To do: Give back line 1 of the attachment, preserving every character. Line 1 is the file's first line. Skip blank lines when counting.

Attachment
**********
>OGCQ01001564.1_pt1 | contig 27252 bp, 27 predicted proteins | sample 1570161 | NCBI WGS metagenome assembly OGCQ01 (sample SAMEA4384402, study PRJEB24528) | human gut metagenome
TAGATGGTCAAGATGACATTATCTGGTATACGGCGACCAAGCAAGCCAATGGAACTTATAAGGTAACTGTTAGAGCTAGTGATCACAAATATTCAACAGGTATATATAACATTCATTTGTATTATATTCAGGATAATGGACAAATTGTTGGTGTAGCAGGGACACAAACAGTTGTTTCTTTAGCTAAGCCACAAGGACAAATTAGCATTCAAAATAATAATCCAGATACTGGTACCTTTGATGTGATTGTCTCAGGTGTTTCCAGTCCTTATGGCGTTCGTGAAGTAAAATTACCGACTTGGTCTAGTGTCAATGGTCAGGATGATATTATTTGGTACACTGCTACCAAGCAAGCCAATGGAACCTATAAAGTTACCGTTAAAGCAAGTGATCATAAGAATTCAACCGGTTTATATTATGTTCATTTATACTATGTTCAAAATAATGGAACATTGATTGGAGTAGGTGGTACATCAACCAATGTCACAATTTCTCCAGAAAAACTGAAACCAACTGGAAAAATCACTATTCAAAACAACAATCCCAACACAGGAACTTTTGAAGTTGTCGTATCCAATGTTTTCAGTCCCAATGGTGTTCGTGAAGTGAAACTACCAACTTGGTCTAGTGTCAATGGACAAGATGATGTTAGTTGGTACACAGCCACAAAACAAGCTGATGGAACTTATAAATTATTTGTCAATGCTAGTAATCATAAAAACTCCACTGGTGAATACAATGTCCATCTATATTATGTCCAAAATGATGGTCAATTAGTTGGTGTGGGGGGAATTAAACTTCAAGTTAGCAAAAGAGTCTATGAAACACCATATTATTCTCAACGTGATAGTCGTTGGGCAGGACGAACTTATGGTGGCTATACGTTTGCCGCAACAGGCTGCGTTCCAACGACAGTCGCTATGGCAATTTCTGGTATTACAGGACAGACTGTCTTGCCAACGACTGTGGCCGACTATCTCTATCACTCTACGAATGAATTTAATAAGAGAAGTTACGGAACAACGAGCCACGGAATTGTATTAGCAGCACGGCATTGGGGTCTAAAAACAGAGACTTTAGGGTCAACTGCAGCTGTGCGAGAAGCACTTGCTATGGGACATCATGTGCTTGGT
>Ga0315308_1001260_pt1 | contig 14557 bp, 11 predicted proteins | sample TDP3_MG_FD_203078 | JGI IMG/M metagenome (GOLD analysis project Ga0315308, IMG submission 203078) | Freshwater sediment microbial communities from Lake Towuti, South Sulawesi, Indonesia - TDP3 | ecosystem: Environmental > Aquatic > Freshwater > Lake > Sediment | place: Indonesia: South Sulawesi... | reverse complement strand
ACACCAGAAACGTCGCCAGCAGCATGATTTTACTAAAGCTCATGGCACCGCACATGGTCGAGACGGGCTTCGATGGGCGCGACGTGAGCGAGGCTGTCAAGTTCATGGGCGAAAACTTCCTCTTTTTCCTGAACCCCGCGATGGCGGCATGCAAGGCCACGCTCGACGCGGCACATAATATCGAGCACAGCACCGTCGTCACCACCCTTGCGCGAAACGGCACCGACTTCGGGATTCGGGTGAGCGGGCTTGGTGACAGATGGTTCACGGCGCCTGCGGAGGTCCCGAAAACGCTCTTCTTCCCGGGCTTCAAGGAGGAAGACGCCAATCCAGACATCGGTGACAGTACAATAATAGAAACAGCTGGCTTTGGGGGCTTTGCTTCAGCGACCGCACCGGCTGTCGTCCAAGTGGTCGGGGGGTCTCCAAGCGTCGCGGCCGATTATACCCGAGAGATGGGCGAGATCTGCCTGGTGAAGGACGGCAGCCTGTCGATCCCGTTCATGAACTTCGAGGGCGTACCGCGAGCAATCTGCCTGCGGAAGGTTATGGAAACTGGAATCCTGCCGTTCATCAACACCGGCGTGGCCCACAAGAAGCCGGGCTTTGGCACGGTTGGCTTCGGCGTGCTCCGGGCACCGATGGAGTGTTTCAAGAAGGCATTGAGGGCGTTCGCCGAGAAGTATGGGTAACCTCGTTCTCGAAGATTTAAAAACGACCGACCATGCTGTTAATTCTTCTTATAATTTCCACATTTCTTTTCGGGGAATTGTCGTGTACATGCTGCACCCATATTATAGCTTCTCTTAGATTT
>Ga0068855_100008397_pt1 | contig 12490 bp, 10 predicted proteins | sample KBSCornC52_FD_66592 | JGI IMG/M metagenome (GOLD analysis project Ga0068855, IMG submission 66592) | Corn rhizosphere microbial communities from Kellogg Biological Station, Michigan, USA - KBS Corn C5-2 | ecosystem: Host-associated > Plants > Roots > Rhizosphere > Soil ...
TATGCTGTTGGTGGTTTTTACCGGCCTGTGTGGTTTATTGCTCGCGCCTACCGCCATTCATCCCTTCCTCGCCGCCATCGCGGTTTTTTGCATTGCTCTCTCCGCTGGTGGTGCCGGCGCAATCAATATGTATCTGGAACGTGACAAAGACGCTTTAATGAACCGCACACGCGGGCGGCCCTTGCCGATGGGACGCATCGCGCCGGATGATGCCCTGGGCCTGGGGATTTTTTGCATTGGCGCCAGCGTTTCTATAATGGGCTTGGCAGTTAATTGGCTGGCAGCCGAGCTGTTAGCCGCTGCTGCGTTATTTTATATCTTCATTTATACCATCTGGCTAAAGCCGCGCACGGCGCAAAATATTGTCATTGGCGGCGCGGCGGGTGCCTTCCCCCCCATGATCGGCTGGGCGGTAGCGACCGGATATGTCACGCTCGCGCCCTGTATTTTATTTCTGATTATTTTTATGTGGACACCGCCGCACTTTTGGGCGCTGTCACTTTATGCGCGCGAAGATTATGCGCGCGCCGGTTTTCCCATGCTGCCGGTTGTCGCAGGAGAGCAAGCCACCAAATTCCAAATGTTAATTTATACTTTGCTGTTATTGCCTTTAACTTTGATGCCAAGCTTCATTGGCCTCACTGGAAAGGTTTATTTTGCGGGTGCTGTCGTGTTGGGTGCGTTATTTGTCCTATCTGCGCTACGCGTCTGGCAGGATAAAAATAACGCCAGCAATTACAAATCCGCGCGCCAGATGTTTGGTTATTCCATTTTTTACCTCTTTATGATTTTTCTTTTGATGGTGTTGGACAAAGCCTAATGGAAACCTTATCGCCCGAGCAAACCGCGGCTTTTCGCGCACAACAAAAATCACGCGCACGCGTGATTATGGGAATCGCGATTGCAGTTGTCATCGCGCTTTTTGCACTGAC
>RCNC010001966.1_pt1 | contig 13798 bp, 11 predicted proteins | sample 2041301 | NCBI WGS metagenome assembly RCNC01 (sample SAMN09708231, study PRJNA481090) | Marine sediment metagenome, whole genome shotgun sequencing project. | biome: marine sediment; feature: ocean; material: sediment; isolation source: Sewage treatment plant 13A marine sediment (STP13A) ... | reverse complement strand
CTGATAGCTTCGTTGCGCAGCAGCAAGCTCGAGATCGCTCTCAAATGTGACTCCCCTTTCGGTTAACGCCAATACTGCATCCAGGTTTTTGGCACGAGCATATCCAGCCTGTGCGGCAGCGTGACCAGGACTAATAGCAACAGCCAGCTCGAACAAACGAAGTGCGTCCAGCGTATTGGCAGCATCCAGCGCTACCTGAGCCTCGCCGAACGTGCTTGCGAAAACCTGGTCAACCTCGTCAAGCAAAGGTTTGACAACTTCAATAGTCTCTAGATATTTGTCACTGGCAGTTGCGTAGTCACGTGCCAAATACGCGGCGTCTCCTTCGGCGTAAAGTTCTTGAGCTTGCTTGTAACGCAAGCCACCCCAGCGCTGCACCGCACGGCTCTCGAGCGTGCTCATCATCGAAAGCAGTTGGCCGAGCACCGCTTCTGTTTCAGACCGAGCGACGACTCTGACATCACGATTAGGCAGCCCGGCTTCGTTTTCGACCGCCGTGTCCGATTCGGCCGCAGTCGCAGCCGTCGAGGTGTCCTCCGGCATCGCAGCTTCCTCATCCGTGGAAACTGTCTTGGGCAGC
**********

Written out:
>OGCQ01001564.1_pt1 | contig 27252 bp, 27 predicted proteins | sample 1570161 | NCBI WGS metagenome assembly OGCQ01 (sample SAMEA4384402, study PRJEB24528) | human gut metagenome